My wife has recently returned to work after being off on maternity for 11 months. Whilst she was off, her job was advertised as a permanent post under a more junior title but with the same responsibilities. A person was hired but resigned before my wife returned. Upon returning, she agreed with her employer that she would work a four-day week and a new contract was issued. Like her previous contract, it stated that she would report direct to the managing director. However, she now finds herself in a position where all her business is now to be reported to another non executive director and that this director will sign off any commissions due. In all but title, she has been demoted. Upon returning she checked with the MD, finance and HR that her commission structure would remain the same as before maternity. All confirmed that it would. Since then she has overachieved against her targets, but the company have chosen not to pay her commission. Other employees have been paid their commission. Is this discrimination and what should she do?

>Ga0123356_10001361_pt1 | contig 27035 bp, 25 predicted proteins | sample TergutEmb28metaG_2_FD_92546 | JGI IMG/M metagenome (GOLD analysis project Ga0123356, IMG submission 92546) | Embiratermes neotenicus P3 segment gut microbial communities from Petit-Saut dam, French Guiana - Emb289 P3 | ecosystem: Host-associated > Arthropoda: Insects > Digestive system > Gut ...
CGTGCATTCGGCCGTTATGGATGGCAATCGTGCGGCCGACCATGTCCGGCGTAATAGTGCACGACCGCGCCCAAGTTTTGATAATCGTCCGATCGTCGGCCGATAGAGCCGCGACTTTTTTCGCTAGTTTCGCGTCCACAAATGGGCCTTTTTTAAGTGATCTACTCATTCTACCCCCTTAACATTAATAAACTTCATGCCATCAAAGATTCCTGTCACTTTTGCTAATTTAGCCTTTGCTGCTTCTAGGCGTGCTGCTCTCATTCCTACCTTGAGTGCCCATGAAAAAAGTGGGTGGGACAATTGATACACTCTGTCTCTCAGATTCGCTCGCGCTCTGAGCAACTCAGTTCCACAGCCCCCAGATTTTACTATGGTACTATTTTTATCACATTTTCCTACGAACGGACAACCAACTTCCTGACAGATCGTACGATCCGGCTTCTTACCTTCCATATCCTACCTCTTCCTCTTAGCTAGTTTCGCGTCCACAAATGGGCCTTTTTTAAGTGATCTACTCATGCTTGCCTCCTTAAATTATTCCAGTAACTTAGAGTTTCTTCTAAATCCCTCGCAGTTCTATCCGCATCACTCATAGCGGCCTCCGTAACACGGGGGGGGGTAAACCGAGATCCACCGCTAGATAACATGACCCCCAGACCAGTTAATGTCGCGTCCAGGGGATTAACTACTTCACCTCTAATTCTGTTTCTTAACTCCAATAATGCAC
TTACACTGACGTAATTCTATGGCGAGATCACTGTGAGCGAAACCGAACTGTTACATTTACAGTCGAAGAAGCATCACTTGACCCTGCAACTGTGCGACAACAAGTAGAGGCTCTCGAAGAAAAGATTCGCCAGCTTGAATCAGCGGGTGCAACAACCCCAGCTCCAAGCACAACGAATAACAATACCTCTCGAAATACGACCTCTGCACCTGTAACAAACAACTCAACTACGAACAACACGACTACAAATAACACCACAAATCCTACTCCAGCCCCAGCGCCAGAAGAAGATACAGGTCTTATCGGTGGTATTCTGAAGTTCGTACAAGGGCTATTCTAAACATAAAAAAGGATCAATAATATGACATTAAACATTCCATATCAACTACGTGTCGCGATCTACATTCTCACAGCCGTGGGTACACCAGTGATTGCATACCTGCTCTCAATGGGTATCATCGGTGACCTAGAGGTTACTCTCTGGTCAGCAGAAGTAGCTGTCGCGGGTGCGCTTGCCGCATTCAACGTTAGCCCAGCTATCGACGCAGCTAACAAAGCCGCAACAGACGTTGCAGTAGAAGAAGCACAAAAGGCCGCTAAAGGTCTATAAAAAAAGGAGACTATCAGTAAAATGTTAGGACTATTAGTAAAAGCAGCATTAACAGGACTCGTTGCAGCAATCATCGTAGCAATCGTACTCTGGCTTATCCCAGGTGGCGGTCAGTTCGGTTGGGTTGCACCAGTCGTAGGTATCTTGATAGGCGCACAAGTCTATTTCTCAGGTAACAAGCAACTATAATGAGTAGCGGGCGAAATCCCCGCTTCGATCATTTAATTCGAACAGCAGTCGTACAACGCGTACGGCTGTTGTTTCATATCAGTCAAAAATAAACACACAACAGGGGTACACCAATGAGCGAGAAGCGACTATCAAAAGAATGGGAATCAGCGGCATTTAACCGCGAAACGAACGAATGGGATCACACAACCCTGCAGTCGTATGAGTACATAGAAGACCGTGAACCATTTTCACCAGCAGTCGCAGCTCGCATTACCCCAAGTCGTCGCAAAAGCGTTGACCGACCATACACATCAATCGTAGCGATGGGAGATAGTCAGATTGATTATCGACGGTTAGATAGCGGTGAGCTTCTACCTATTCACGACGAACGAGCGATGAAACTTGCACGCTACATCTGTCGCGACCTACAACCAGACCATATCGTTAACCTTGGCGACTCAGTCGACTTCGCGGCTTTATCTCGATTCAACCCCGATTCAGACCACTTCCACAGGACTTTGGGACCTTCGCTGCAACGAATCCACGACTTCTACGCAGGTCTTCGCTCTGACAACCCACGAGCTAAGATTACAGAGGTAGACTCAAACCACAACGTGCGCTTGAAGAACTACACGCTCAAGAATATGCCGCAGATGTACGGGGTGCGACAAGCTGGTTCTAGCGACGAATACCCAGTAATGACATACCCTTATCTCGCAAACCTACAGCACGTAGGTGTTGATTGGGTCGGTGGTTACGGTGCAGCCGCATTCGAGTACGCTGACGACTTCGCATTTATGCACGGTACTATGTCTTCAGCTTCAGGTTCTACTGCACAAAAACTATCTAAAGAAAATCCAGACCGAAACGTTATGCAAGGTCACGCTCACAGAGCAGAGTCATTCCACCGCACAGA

She could consider taking out a grievance against your employer to show she has exhausted the internal channels for resolving any dispute before taking it externally. She is entitled to return to her previous position, or a similar one, so they can’t advertise or give away her job while she is on leave, unless it is to cover her leave period.
You mention a ‘new contract’ but that is inaccurate – she has had some terms and conditions changed, but is still on the same contract with the same start date for continuous service, so she doesn’t have a new contract.
It is unclear if the commission system in place is contractual or discretionary – if it is contractual they certainly can’t just change it like that. But even if it is discretionary, they need to apply it fairly and consistently. So if she can show that she isn’t being treated fairly compared to a male comparator, she could certainly have grounds for a discrimination claim.